We Will Not Be Used: Are Asian-Americans the Racial Bourgeoisie?
By Mari J. Matsuda
This is from Matsuda’s Where Is Your Body? And Other Essays on Race, Gender, and the Law. It’s based on an address she gave to the Asian Law Caucus 26 years ago in April 1990 and was first published in February 1993.
I do not own the rights to this book or essay (it was published by Beacon Press), and it is not my intention to violate their copyright. If I am asked to remove this post, I will do so.
The Asian Law Caucus is the original public interest law firm serving the Asian-American community. It was built up from scratch by young, radical lawyers who carried files in their car trunks and stayed up all night to type their own briefs. The Asian Law Caucus has changed the lives of many-poor and working people, immigrants, and troubled youth — the least advantaged in the Asian-American community. The Caucus has also made history, successfully bringing landmark cases that have changed the law and the legal system. The supporters of the Caucus include many who participated in the civil rights and antiwar movements and who have worked all their lives in coalition with other people of color. This history is what inspired the words below, delivered at a fund-raising banquet in April 1990.
It is a special honor to address supporters of the Asian Law Caucus. Here, before this audience, I am willing to speak in the tradition of our women warriors, to go beyond the platitudes of fundraiser formalism, and to talk of something that’s been bothering me and that I need your help on. I want to speak of my fear that Asian-Americans are in danger of becoming the racial bourgeoisie, and of my resolve to resist that path.
Marx wrote of the economic bourgeoisie — the small merchants, the middle class, the baby capitalists — who were deeply confused about their self-interest. The bourgeoisie, he said, often emulate the manners and the ideology of the big-time capitalists. They are the wannabes of capitalism. Struggling for riches, often failing, confused about the reasons why, the economic wannabes go to their graves thinking that the big hit is right around the corner.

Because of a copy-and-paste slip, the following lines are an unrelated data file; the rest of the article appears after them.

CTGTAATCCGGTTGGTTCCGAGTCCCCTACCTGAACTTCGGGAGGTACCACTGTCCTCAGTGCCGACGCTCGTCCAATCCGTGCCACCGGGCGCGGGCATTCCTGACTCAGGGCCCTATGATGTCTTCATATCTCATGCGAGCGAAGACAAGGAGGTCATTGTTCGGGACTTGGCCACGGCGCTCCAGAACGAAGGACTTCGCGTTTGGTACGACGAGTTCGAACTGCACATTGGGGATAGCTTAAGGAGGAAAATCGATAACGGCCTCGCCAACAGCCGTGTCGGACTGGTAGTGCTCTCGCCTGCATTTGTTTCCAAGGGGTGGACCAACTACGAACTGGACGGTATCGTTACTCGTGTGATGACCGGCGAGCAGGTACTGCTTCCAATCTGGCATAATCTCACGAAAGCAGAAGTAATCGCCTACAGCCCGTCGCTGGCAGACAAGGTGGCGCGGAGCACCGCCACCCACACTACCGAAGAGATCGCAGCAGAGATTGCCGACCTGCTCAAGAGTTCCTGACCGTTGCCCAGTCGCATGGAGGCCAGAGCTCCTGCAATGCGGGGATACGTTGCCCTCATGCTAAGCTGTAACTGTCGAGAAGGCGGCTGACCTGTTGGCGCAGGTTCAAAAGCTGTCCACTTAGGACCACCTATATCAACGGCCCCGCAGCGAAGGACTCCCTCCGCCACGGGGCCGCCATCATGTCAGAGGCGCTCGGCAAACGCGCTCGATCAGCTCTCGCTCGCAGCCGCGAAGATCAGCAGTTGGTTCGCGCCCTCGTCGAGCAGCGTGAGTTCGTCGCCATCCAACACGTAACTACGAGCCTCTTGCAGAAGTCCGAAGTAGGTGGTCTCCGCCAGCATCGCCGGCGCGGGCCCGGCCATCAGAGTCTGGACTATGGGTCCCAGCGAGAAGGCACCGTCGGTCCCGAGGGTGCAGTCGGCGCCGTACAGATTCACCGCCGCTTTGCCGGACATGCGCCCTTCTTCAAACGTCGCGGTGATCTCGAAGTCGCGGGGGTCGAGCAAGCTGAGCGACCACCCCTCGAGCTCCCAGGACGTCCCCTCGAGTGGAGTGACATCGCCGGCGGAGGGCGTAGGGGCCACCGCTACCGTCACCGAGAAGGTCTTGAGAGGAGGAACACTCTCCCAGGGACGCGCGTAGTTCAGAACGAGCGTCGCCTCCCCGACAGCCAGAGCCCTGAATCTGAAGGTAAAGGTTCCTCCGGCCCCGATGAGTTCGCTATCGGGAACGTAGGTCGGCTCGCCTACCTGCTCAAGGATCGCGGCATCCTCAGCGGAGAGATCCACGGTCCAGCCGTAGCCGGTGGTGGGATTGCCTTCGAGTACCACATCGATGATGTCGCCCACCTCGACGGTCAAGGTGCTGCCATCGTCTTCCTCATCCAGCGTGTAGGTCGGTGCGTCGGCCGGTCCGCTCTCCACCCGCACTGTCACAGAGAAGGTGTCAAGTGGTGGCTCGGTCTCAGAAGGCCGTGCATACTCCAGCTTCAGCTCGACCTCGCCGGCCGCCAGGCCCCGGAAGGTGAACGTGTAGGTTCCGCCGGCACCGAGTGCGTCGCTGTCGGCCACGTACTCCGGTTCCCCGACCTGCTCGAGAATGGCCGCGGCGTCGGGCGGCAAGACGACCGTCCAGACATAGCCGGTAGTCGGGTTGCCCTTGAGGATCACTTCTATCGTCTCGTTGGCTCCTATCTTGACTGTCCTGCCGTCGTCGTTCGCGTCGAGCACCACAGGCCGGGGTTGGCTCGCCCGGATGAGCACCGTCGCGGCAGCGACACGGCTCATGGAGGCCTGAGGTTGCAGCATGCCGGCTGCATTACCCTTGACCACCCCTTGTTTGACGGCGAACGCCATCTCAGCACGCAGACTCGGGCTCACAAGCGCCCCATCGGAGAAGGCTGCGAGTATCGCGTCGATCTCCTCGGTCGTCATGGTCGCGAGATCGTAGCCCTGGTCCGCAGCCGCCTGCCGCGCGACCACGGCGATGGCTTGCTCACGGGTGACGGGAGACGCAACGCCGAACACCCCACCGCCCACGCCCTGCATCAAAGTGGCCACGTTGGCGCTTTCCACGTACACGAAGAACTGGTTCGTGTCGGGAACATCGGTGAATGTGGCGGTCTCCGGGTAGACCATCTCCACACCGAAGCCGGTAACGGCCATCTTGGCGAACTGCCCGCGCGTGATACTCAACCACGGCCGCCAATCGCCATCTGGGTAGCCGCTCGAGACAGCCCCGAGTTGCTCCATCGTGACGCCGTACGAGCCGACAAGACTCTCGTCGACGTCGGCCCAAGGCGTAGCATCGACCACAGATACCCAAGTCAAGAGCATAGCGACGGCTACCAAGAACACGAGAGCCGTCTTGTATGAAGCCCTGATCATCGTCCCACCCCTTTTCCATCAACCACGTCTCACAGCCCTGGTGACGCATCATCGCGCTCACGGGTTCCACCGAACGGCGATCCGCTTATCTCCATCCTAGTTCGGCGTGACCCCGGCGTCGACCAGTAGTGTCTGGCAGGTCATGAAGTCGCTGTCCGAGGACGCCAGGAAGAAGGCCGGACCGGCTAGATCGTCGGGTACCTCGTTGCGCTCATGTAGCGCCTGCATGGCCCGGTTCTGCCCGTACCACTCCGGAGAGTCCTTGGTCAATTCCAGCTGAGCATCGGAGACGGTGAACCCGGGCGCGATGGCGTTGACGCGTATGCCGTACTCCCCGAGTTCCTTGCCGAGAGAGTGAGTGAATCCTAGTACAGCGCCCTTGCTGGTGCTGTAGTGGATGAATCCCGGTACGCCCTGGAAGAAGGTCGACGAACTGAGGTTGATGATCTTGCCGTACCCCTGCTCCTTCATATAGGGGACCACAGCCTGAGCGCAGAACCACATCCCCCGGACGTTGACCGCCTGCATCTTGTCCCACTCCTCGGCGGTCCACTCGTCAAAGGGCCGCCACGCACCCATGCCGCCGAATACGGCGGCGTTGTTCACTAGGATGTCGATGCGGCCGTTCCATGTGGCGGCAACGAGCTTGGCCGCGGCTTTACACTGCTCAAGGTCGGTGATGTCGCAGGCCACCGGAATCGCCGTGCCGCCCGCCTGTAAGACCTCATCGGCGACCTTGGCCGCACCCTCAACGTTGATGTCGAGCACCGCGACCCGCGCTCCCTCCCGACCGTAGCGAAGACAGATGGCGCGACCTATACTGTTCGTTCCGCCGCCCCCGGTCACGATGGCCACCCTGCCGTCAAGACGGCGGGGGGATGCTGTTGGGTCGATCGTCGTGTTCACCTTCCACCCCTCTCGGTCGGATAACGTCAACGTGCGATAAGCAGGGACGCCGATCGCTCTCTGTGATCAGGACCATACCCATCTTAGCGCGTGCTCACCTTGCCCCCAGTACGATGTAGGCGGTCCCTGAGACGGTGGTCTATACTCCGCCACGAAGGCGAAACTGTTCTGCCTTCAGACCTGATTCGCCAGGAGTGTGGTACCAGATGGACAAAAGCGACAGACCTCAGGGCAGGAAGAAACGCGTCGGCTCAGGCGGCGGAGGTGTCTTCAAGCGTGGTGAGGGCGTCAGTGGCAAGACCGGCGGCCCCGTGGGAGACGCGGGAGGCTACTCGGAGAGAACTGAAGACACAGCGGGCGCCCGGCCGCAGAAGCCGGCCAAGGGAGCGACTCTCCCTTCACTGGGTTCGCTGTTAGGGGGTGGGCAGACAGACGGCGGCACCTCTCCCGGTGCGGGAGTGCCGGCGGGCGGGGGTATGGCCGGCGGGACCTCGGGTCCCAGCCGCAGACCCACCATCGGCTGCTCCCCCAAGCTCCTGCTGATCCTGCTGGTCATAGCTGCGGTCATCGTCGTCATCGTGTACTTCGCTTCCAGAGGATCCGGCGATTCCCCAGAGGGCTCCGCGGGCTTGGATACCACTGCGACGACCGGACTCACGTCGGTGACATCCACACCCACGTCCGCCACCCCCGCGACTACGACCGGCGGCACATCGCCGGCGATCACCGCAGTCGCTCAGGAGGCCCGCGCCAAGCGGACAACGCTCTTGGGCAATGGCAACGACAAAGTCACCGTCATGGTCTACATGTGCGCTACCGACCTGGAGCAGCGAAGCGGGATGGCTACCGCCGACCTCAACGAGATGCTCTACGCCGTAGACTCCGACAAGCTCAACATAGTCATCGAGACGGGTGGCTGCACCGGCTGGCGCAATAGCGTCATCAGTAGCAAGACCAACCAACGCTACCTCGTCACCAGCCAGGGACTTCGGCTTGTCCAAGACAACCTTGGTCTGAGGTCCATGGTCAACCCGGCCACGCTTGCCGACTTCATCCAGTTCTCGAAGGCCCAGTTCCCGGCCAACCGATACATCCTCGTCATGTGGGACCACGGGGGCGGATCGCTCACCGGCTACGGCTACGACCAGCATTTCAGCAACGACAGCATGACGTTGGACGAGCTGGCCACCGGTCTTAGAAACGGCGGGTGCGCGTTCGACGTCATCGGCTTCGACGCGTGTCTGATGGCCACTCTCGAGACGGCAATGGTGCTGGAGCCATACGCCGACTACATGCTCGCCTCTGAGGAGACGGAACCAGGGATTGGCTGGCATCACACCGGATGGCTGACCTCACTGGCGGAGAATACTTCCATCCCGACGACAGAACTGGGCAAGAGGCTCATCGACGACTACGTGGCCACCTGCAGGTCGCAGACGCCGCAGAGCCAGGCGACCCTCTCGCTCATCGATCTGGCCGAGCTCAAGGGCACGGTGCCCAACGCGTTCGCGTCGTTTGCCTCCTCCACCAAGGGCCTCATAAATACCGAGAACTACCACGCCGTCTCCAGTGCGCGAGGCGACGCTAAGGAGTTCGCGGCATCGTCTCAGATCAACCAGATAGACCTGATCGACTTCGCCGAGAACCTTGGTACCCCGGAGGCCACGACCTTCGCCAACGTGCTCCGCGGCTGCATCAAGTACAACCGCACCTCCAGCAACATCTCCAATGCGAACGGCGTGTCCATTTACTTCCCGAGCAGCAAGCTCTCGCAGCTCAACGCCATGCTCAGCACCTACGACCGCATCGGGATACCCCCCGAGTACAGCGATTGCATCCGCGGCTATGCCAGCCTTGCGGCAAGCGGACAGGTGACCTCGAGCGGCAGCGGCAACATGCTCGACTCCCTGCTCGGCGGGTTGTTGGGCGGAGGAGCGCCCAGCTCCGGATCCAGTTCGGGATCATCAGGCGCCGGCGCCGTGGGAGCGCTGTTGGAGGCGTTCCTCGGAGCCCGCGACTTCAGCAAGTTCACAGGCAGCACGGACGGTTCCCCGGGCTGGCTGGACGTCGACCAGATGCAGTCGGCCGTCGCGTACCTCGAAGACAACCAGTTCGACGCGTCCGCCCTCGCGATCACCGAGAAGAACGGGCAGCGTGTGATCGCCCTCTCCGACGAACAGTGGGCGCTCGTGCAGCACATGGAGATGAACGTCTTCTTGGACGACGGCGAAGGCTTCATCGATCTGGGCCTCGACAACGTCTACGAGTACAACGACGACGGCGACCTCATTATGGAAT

Living in 19th century Europe, Marx thought mostly in terms of class. Living in 20th century America, in the land where racism found a home, I am thinking about race. Is there a racial equivalent of the economic bourgeoisie? I fear there may be, and I fear it may be us.
If white, historically, is the top of the racial hierarchy in America, and black, historically, is the bottom, will yellow assume the place of the racial middle? The role of the racial middle is a critical one. It can reinforce white supremacy if the middle deludes itself into thinking it can be just like white if it tries hard enough. Conversely, the middle can dismantle white supremacy if it refuses to be the middle, if it refuses to buy into racial hierarchy, if it refuses to abandon communities of Black and Brown people, choosing instead to form alliances with them.
The theme of the unconventional fundraiser talk you are listening to is, “we will not be used.” It is a plea to Asian-Americans to think about the ways in which our communities are particularly susceptible to playing the worst version of the racial bourgeoisie role.
In thinking this, I remember my mother’s stories of growing up on a sugar plantation on Kauai. She tells of the Portuguese luna or overseer. The luna rode on a big horse and ordered the Japanese and Filipino workers around. The luna in my mother’s stories is a tragic-comic figure. He thinks he is better than the other workers, but he doesn’t realize that the plantation owner considers the luna sub-human, just like the other workers. The stereotype of the dumb portagee persists in Hawaii today, a holdover from the days of the luna parading around the big house, cloaked in self-delusion and false pride.